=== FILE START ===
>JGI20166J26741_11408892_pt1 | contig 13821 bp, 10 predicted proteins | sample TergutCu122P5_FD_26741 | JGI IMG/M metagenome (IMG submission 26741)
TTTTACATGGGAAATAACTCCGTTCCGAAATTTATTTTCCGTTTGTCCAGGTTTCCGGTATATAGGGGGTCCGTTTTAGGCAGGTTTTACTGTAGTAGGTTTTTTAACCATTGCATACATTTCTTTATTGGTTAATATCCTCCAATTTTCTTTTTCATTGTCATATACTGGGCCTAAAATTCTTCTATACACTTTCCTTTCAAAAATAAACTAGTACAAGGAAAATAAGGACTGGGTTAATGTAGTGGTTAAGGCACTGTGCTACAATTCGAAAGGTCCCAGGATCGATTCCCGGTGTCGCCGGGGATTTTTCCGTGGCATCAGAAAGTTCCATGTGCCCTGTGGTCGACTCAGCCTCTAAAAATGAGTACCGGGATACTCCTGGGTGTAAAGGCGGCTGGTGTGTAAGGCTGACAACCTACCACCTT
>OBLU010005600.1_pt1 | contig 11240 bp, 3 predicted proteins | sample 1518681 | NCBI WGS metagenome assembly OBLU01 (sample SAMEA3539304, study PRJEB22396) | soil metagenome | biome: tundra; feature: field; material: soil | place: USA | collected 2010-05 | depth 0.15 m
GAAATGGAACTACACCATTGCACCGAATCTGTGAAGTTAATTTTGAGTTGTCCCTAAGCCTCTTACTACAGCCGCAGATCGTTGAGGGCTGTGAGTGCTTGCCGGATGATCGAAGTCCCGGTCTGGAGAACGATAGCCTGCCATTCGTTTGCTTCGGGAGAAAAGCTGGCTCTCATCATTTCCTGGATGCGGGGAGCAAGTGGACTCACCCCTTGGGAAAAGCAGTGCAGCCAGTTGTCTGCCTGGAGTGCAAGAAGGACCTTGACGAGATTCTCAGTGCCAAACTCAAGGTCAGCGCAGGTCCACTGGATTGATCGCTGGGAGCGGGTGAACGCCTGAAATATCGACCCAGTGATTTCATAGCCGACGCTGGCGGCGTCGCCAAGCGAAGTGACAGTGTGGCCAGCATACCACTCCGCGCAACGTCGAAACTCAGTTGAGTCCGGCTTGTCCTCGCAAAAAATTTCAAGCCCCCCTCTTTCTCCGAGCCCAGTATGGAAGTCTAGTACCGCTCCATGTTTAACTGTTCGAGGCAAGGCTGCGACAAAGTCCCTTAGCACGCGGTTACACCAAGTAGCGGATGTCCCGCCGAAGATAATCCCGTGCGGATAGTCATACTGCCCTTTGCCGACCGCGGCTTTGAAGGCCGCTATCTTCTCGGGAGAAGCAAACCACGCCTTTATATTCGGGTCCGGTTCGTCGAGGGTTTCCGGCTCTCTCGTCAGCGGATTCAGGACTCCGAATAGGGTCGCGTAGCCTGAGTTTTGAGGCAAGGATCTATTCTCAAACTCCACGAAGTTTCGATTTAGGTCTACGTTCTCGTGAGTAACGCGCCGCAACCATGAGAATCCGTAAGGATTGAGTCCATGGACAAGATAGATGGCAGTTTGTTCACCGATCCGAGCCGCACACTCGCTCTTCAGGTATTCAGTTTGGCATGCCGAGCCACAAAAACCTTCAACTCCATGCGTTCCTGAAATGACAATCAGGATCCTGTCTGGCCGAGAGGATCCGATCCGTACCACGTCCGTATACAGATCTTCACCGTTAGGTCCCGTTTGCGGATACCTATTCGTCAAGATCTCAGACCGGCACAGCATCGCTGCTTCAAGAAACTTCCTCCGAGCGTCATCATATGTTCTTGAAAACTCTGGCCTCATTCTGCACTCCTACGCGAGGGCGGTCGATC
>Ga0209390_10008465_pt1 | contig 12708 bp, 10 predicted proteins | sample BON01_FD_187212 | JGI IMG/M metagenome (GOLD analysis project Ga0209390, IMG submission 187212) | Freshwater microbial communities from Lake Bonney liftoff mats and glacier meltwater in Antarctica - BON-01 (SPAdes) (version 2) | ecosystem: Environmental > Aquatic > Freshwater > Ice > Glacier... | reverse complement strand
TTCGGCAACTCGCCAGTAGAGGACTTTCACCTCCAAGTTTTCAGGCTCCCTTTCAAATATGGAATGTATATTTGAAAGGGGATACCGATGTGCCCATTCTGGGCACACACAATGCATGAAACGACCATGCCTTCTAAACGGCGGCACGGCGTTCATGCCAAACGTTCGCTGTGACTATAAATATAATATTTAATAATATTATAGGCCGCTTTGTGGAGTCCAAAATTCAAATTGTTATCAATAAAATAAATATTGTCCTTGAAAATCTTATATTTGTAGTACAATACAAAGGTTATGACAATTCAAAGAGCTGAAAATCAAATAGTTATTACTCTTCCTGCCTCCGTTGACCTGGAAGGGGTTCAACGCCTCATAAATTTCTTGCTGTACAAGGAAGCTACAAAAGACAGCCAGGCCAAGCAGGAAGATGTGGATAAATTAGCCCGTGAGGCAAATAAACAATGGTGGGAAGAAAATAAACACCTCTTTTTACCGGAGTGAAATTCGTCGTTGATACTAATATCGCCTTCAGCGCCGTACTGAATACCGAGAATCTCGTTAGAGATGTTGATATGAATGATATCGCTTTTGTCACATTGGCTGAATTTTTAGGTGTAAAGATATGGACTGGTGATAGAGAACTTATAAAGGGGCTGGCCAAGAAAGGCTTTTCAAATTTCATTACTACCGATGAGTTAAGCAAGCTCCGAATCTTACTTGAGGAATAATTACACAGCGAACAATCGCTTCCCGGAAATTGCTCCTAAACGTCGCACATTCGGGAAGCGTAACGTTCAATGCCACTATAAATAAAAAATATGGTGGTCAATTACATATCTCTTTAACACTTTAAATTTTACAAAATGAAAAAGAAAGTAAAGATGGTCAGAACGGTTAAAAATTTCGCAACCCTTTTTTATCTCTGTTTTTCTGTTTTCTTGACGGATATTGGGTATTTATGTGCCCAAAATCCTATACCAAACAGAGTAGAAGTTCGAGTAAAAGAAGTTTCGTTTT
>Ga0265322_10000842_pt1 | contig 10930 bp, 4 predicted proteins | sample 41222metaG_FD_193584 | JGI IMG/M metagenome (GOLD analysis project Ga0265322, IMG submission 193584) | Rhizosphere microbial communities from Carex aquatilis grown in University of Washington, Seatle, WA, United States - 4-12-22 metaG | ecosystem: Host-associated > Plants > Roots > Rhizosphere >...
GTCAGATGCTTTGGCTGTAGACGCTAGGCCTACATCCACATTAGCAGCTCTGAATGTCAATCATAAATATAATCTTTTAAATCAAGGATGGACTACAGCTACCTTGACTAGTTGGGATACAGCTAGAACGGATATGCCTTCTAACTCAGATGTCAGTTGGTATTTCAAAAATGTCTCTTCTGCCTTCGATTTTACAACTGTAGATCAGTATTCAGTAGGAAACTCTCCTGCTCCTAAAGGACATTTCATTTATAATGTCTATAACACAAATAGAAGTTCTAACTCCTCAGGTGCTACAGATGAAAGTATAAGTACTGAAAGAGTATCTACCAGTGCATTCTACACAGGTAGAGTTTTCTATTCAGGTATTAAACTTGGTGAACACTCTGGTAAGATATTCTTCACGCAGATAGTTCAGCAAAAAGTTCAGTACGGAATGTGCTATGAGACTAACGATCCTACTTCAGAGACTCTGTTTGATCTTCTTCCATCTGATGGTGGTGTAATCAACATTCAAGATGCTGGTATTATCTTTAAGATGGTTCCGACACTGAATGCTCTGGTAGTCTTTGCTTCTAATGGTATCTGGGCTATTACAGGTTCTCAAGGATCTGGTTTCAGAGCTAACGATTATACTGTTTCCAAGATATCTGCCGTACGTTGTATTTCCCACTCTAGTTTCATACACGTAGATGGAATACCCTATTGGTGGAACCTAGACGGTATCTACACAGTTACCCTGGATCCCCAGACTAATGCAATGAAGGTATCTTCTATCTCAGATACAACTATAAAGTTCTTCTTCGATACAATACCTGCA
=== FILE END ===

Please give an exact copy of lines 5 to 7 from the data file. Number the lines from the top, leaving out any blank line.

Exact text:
>Ga0209390_10008465_pt1 | contig 12708 bp, 10 predicted proteins | sample BON01_FD_187212 | JGI IMG/M metagenome (GOLD analysis project Ga0209390, IMG submission 187212) | Freshwater microbial communities from Lake Bonney liftoff mats and glacier meltwater in Antarctica - BON-01 (SPAdes) (version 2) | ecosystem: Environmental > Aquatic > Freshwater > Ice > Glacier... | reverse complement strand
TTCGGCAACTCGCCAGTAGAGGACTTTCACCTCCAAGTTTTCAGGCTCCCTTTCAAATATGGAATGTATATTTGAAAGGGGATACCGATGTGCCCATTCTGGGCACACACAATGCATGAAACGACCATGCCTTCTAAACGGCGGCACGGCGTTCATGCCAAACGTTCGCTGTGACTATAAATATAATATTTAATAATATTATAGGCCGCTTTGTGGAGTCCAAAATTCAAATTGTTATCAATAAAATAAATATTGTCCTTGAAAATCTTATATTTGTAGTACAATACAAAGGTTATGACAATTCAAAGAGCTGAAAATCAAATAGTTATTACTCTTCCTGCCTCCGTTGACCTGGAAGGGGTTCAACGCCTCATAAATTTCTTGCTGTACAAGGAAGCTACAAAAGACAGCCAGGCCAAGCAGGAAGATGTGGATAAATTAGCCCGTGAGGCAAATAAACAATGGTGGGAAGAAAATAAACACCTCTTTTTACCGGAGTGAAATTCGTCGTTGATACTAATATCGCCTTCAGCGCCGTACTGAATACCGAGAATCTCGTTAGAGATGTTGATATGAATGATATCGCTTTTGTCACATTGGCTGAATTTTTAGGTGTAAAGATATGGACTGGTGATAGAGAACTTATAAAGGGGCTGGCCAAGAAAGGCTTTTCAAATTTCATTACTACCGATGAGTTAAGCAAGCTCCGAATCTTACTTGAGGAATAATTACACAGCGAACAATCGCTTCCCGGAAATTGCTCCTAAACGTCGCACATTCGGGAAGCGTAACGTTCAATGCCACTATAAATAAAAAATATGGTGGTCAATTACATATCTCTTTAACACTTTAAATTTTACAAAATGAAAAAGAAAGTAAAGATGGTCAGAACGGTTAAAAATTTCGCAACCCTTTTTTATCTCTGTTTTTCTGTTTTCTTGACGGATATTGGGTATTTATGTGCCCAAAATCCTATACCAAACAGAGTAGAAGTTCGAGTAAAAGAAGTTTCGTTTT
>Ga0265322_10000842_pt1 | contig 10930 bp, 4 predicted proteins | sample 41222metaG_FD_193584 | JGI IMG/M metagenome (GOLD analysis project Ga0265322, IMG submission 193584) | Rhizosphere microbial communities from Carex aquatilis grown in University of Washington, Seatle, WA, United States - 4-12-22 metaG | ecosystem: Host-associated > Plants > Roots > Rhizosphere >...